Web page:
In an effort to "put healthy food on every table in the city," a new Los Angeles restaurant is generating its prices based on the per capita income of each restaurant’s location, meaning a meal in Downtown Los Angeles will likely cost double the price of one in South Los Angeles, said co-founder and CEO of Everytable Sam Polk.
Everytable opened its first location in South LA Saturday. The grab-and-go restaurant aims to bring affordable, healthy food to low income neighborhoods like South LA. It was co-founded by Polk, a former hedge fund trader, and David Foster, a private equity professional.
"We realized through our work with Groceryships, a non-profit that works at the intersection of poverty and obesity, that many families in lower-income areas (especially those living in food deserts) simply don't have access to healthy options on-the-go," Polk said.
Polk and Foster created their business model to ensure lower income families could afford quality food, and that their food would not be overpriced in other areas. According to Everytable’s website, it takes $3.85 to produce each meal, which are then sold at an average price of $4 in South LA, and $8 in Downtown LA.
"Those people in Downtown LA will know that their purchase is helping this company bring food into areas of town where it's currently unavailable," Polk said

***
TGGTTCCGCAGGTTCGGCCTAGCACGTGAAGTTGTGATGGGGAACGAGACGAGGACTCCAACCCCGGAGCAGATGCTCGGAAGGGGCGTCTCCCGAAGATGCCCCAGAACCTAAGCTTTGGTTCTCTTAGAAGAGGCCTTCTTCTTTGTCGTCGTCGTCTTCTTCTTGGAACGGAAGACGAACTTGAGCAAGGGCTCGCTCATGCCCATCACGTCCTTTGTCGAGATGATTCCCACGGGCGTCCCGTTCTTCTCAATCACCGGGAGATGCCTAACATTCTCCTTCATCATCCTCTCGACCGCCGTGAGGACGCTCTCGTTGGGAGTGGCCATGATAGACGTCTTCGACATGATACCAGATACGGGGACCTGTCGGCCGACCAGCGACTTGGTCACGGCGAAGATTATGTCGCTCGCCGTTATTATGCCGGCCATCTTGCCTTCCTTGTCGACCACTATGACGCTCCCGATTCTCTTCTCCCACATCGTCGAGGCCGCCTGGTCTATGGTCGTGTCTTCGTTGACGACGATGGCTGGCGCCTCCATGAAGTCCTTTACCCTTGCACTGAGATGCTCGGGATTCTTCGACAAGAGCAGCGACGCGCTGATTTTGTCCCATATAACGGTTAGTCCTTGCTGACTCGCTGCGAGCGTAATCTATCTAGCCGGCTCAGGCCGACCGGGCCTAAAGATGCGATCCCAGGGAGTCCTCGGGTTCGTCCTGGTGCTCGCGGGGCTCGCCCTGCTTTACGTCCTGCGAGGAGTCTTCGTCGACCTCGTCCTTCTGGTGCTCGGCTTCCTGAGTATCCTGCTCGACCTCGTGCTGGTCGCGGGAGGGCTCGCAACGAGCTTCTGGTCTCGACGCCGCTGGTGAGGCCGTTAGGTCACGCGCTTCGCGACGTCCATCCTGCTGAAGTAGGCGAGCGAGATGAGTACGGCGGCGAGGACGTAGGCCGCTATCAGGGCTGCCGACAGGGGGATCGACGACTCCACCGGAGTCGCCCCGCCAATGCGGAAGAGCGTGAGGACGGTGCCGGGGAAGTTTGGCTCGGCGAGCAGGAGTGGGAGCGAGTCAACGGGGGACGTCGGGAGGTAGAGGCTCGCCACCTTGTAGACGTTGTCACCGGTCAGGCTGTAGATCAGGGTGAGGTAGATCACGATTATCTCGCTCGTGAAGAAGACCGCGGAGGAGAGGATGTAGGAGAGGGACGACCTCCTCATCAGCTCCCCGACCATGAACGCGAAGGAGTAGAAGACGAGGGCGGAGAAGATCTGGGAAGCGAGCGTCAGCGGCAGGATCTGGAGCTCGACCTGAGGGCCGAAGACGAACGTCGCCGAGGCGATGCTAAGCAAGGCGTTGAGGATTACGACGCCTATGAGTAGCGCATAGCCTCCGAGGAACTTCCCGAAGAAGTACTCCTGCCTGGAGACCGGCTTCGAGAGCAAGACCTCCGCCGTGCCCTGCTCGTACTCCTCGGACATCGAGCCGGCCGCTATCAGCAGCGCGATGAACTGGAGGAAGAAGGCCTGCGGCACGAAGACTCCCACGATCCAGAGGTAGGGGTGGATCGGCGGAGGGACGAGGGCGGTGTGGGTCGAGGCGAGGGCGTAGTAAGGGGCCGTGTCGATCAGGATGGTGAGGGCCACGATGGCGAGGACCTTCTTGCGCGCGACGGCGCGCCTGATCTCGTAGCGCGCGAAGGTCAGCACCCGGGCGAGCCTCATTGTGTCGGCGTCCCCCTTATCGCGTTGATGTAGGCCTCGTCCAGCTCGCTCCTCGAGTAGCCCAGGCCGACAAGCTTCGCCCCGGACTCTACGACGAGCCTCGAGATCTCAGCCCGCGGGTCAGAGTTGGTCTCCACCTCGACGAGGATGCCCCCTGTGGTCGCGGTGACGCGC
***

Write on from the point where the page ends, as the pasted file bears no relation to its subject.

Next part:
Other fast-food restaurant chains like McDonald’s and Burger King also adjust price rates, but at a much smaller scale, said David Tristano, President of Technomic, a food-focused research and consulting firm. The restaurants adjust prices based on customers, income levels in the area, and are set by the franchise owner within a range given by the company.
However, the range of price variance in those restaurants is around 15 to 20 percent, whereas Everytable shifts prices by about 50 percent, Tristano said. He added that their business model "broadens their opportunities to operate" by allowing them to target both high and low income areas.
"Profit in the affluent areas helps them support the efforts they make in the lower income markets," Tristano said. Their strategy is more focused on efforts in the community than on driving profit, he added.
"Everytable is a business that’s about solving a major problem in our city," Polk said. "In places like South LA healthy food is is not available, in other more affluent places, healthy food is too expensive. This is a model that allows all of us to access healthy delicious food at an affordable price.”
Everytable’s South LA location is open on the 1100 Block of West 23rd Street.
"We've been working to build Everytable for more than two years, so it was absolutely amazing to see it come to life on Saturday," Foster said after the opening.
"We're humbled by all of the community support we've recieved and thrilled with our customers' reactions so far," Foster added. "We've been working in this neighborhood for three years, so it was great to see some familiar faces, and a lot of new ones."
The company has plans to open a second location on South Flower Street at The Bloc in Downtown LA later this year, Foster added. "There are definitely plans for expansion within Los Angeles and beyond," he said.